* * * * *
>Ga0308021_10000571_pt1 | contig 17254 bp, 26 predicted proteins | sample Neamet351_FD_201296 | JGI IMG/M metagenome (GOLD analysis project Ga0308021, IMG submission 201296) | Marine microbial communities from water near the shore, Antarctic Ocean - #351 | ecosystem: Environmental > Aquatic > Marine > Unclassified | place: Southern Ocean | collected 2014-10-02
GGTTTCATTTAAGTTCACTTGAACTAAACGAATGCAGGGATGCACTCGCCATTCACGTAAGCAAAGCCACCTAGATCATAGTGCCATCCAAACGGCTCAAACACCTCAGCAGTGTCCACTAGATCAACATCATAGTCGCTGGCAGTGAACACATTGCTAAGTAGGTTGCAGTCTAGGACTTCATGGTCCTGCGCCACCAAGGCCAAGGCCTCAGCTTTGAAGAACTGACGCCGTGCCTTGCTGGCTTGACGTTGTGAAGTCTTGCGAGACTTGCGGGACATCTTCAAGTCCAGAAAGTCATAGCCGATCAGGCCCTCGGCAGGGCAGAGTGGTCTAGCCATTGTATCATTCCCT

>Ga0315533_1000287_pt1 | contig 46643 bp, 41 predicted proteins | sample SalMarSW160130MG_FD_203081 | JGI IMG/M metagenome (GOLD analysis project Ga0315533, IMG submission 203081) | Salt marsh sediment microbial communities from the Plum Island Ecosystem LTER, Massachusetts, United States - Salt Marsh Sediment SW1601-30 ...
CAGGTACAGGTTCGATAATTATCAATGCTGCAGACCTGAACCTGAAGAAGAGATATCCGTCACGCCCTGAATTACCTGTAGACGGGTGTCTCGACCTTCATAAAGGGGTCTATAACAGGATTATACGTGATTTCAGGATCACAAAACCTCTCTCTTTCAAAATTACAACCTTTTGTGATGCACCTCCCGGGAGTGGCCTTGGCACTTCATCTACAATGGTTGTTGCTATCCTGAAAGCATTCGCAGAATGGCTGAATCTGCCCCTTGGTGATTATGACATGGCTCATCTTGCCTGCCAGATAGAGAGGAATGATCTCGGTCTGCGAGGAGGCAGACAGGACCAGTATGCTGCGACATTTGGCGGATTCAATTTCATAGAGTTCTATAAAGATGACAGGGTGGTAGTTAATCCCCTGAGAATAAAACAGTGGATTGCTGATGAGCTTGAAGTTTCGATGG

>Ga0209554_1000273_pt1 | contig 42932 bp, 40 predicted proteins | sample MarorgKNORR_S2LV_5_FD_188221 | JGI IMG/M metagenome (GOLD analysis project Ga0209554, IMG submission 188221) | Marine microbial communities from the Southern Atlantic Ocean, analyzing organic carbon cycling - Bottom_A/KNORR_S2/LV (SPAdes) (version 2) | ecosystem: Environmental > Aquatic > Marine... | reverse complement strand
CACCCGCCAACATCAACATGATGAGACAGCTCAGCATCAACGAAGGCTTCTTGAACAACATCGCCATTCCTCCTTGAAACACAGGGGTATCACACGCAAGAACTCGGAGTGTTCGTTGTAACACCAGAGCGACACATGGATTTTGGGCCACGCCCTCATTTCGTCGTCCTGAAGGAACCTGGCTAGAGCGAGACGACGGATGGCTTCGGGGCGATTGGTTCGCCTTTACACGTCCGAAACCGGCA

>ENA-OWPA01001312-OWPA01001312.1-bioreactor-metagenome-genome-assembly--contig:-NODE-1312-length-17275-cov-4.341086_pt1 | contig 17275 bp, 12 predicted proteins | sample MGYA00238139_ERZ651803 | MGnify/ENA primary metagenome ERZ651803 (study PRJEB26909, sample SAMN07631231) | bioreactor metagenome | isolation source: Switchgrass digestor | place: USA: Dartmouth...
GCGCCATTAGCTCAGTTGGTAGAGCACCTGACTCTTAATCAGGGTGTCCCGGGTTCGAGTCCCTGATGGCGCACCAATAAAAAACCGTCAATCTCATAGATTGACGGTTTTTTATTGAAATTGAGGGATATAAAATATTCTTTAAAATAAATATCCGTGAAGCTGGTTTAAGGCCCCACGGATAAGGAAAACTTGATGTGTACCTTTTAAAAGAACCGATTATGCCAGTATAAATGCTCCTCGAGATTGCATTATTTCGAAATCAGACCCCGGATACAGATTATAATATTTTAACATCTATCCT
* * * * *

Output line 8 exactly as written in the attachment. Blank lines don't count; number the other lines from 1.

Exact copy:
GCGCCATTAGCTCAGTTGGTAGAGCACCTGACTCTTAATCAGGGTGTCCCGGGTTCGAGTCCCTGATGGCGCACCAATAAAAAACCGTCAATCTCATAGATTGACGGTTTTTTATTGAAATTGAGGGATATAAAATATTCTTTAAAATAAATATCCGTGAAGCTGGTTTAAGGCCCCACGGATAAGGAAAACTTGATGTGTACCTTTTAAAAGAACCGATTATGCCAGTATAAATGCTCCTCGAGATTGCATTATTTCGAAATCAGACCCCGGATACAGATTATAATATTTTAACATCTATCCT